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January 3, 2024 / AI Blog

Teacher’s Guide to AI: Apply your knowledge – Accessibility

About this guide 

In this multi-blog series, we will help you understand better about the dos and don’ts of AI in education. While AI has great potential opportunities and applications in the classroom, it is important to understand that it alone cannot provide wholly sound and reliable materials for instruction, and teachers still need pedagogically designed curriculum and content vetted by Subject Matter Experts for effective education. 

This guide was entirely written, reviewed, and vetted by a team of Subject Matter Experts in the fields of Technology, Data Science and AI, and Early Childhood Education. ChatGPT was used for assistance in idea generation, research, and generating examples. 

Before you jump in… 

Have you checked out our Teacher’s Guide to AI: The Dos and Don’ts of AI in ECE? We highly recommend you start there, as the guide outlines the frameworks used in this example and important considerations when using AI for classroom instruction!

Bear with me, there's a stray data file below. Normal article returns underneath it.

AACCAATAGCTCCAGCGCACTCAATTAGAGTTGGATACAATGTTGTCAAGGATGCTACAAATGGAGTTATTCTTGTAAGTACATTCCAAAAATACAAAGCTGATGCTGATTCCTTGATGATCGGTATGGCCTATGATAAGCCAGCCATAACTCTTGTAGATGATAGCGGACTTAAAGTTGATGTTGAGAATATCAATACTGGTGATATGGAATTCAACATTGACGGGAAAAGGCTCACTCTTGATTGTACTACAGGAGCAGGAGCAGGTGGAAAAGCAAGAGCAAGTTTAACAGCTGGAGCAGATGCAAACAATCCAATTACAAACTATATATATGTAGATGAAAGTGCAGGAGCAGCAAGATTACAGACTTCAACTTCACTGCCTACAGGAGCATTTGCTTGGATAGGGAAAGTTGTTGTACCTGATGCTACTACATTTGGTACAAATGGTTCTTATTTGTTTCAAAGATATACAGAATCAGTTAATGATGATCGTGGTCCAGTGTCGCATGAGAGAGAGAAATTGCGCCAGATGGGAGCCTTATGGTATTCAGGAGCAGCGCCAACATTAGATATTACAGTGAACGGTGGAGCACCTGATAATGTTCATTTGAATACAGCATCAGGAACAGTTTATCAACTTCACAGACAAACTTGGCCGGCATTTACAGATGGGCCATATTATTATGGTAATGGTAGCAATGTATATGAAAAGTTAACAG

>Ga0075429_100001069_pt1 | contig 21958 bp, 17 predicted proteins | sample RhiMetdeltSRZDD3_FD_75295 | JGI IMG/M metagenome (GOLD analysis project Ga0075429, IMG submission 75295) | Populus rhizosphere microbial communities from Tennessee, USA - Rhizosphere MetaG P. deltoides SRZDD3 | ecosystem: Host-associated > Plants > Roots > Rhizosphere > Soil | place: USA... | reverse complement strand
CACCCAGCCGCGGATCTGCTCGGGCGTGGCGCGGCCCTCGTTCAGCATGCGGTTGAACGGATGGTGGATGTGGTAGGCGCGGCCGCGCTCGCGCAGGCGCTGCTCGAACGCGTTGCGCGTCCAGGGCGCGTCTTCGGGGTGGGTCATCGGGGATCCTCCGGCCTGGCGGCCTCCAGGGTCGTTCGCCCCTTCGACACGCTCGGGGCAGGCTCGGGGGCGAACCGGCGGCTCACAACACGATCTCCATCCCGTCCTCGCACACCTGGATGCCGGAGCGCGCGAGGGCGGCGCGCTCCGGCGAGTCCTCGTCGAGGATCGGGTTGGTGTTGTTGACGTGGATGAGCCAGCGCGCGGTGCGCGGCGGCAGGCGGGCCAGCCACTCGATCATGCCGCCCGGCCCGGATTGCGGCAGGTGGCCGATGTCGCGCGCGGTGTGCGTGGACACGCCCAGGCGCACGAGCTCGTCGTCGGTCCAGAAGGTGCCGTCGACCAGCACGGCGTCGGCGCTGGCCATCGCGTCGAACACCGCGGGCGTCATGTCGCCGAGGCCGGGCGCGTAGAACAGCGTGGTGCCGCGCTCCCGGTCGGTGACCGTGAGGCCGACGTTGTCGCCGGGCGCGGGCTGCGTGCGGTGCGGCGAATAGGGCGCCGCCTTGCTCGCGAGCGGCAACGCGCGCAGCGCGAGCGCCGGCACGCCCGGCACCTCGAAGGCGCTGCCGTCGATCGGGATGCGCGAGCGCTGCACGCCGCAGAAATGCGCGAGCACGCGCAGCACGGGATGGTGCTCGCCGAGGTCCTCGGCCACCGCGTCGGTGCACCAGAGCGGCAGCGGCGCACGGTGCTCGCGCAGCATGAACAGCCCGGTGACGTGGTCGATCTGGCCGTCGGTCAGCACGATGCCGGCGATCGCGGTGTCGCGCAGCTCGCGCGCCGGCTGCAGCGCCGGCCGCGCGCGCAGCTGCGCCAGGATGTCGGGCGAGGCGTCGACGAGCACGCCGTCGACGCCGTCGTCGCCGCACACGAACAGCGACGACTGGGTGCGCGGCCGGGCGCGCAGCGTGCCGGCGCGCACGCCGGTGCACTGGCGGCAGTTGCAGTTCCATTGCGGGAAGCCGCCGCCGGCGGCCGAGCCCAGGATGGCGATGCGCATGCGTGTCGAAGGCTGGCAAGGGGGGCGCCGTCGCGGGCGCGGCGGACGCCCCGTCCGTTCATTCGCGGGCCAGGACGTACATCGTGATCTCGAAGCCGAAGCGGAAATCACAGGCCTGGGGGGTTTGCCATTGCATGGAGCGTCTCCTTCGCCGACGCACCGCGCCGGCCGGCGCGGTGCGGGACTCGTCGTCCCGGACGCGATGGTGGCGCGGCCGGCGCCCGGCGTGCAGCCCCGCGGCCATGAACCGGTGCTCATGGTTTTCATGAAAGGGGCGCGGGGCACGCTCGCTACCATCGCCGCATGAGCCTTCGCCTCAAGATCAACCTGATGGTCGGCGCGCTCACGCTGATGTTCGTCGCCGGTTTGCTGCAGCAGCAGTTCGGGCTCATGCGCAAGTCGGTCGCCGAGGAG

Apply your knowledge – Practical Examples for Teachers  

Below, we will introduce a scenario within a larger theme, generate outputs following the WISER© framework, and apply the VALID guide to identify areas of caution, where possible refinement, adjustments, or additional/alternative sources may be needed. 

Remember, the purpose here is not for you to take the example verbatim or to make any claims about specific activities/generated output you should or shouldn’t use in your classroom, but to treat this as applied “practice” so that you can incorporate it in your day-to-day responsibly and with more confidence! Ready? Here we go! 

THEME: Accessibility 

AI features like speech recognition, translation*, and text-to-speech can help make lessons accessible and understandable for students with different abilities and learning needs. However, this has to be done with student safety in mind and be vetted by experts that understand the nuances. Example: 

*NOTE: Regarding making content accessible via translations, keep in mind that they are not 100% accurate. Google Translate for example, an industry leader, is about 86% accurate – fine for most use, but probably not for foundational academic discourse. (https://phrase.com/blog/posts/is-google-translate-accurate/) 

Want more examples? We created more scenarios across different themes just like this one: